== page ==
By Phil Giraldi
There is inevitably a great deal of discussion about where the Biden-Harris (Hillary Clinton?) foreign policy will go, particularly as there was, perhaps deliberately, virtually no discussion of the issue during the campaign. Although Russian President Vladimir Putin and his government’s foreign ministry have already committed themselves to resolving issues with the United States face-to-face with the new president, there has been little in the way of a reciprocal response from the Democrats. Indeed, the records of the prospective appointees to key positions in the Pentagon, intelligence, and national security communities would seem to indicate that hostility to Russia going back to Hillary’s defeat and the Russiagate myth that grew out of it will likely be driving the bilateral relationship.
Even a casual perusal of the Russian media suggests that the Kremlin is expecting things to get worse with the new regime, and that is saying a lot. It is preparing its defenses to respond to a dramatic increase in confrontations and even provocations from the incoming Biden team. Ironically even as this develops, Donald Trump continues to be labeled Putin’s poodle in spite of the fact that the relationship with Moscow is worse than at any other time since the end of the Cold War. The State and Treasury departments have been generous in handing out sanctions directed against Kremlin officials and other organizations, and it is impossible to ignore the increase in war games and other military exercises on the part of U.S.-led NATO that have taken place right up against Russia’s border.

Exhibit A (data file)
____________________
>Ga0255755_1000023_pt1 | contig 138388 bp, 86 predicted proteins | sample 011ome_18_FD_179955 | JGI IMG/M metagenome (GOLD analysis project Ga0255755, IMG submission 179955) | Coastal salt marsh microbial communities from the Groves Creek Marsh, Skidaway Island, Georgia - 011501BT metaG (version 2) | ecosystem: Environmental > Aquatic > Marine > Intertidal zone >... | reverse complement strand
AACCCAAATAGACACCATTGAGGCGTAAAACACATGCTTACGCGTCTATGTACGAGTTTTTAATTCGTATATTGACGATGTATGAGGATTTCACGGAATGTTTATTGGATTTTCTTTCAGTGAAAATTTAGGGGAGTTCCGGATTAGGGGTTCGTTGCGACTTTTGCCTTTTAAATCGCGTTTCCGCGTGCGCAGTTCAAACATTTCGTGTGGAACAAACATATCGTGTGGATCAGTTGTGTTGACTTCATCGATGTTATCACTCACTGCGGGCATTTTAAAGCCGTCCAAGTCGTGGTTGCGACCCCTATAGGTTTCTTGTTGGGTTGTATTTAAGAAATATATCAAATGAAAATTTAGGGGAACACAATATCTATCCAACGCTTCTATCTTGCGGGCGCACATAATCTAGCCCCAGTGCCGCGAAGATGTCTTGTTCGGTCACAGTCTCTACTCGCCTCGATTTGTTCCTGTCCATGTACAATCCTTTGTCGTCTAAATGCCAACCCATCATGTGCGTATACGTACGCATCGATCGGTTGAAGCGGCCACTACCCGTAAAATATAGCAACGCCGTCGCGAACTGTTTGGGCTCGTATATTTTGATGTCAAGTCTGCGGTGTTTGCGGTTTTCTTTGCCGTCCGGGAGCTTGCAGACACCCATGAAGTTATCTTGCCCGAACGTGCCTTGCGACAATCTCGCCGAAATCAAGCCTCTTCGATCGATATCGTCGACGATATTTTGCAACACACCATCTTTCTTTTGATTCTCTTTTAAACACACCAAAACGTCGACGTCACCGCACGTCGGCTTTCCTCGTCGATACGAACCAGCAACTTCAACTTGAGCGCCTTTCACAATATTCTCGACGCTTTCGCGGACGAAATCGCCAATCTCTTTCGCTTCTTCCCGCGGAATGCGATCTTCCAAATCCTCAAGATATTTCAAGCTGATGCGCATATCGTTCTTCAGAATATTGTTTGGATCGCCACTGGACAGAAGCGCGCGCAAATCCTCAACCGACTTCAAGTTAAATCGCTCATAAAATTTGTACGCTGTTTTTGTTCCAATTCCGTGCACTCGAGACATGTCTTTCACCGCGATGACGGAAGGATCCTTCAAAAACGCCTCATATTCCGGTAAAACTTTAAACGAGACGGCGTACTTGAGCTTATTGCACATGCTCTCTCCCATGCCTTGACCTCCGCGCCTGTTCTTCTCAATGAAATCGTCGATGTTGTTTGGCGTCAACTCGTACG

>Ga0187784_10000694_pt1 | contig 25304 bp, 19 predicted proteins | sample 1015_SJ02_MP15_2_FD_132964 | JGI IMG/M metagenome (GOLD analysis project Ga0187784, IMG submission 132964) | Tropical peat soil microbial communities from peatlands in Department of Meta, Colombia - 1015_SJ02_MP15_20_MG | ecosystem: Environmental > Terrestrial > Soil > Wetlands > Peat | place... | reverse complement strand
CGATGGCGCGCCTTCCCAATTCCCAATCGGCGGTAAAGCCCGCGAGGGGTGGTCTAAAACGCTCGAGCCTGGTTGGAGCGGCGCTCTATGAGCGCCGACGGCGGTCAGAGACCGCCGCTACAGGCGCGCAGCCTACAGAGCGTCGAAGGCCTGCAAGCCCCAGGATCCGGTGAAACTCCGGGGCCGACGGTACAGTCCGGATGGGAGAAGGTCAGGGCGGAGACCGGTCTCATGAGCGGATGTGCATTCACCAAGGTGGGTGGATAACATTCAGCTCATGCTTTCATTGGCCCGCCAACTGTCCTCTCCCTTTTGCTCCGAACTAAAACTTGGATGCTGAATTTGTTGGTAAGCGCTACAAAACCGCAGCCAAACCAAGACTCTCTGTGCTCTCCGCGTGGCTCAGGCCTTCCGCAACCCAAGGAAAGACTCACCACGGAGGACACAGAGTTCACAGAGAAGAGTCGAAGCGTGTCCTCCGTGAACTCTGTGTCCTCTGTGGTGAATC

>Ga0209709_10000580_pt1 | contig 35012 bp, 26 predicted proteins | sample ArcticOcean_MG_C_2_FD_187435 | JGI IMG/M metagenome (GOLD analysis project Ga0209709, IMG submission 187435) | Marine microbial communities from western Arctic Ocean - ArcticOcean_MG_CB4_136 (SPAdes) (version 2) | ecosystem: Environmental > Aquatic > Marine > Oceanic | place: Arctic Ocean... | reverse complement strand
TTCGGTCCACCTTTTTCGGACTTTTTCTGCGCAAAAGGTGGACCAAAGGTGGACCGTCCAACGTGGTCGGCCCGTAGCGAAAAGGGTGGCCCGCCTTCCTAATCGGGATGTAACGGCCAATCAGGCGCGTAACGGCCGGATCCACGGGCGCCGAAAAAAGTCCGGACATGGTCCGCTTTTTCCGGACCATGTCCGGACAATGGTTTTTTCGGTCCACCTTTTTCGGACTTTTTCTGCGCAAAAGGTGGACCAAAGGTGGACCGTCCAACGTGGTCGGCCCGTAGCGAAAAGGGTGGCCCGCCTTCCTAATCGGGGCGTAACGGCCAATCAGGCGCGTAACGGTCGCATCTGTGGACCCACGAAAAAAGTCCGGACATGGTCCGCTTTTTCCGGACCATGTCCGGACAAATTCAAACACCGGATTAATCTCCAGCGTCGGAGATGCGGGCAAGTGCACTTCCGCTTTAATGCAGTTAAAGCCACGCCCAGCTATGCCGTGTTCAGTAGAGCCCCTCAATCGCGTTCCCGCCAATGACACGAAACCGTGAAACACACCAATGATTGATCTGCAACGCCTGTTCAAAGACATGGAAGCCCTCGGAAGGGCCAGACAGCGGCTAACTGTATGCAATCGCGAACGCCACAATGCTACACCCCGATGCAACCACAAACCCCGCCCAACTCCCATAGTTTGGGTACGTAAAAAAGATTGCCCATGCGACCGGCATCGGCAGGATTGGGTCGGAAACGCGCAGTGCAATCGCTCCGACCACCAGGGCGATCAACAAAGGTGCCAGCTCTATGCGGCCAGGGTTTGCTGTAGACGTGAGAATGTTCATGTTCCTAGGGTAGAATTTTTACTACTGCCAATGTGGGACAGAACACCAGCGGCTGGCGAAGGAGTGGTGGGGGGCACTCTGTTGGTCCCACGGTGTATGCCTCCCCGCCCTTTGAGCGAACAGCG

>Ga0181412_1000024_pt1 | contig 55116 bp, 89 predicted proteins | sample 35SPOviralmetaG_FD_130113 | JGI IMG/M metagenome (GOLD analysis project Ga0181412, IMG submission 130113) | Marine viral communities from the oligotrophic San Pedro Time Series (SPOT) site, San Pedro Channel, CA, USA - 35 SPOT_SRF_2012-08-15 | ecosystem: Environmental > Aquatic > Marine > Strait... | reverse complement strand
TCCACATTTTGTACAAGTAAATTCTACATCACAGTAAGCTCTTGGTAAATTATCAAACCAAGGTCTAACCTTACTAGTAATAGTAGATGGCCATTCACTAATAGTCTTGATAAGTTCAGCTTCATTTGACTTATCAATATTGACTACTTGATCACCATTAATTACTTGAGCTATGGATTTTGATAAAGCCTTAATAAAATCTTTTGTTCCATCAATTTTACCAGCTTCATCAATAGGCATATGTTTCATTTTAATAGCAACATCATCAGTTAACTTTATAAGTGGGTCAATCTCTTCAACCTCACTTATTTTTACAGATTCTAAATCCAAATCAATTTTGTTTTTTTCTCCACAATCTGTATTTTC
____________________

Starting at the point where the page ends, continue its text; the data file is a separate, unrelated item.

Mr. Trump’s welcome and much heralded recent move to shift troops from Germany, if it is actually completed, will have many of the soldiers going to new bases in Poland, a frontline state with Russia. Congress has just passed the current iteration of a bloated National Defense Authorization Act (NDAA) over a Trump veto that will limit presidential authority to move soldiers without the consent of the legislature, guaranteeing the status quo of an unfriendly NATO versus Russia for the foreseeable future.
The fact is that the Washington establishment sees United States military dominance over a post-Cold War “defeated” Russia as a sine qua non essential element of America’s foreign and national security policies. The view is bipartisan and is largely embraced by the media, which has been playing up the allegations that Russia has been engaged in widespread hacking of U.S. government computers as well as the networks used by major corporations. The New York Times, clearly relying on its own government sources, has published alarming headlines like “As Understanding of Russian Hacking Grows, So Does Alarm: Those behind the widespread intrusion into government and corporate networks exploited seams in U.S. defenses” on articles that fail to provide any solid evidence that Moscow was involved in anything beyond the usual spying and probing that the U.S. intelligence agencies also engage in with both friend and foe alike.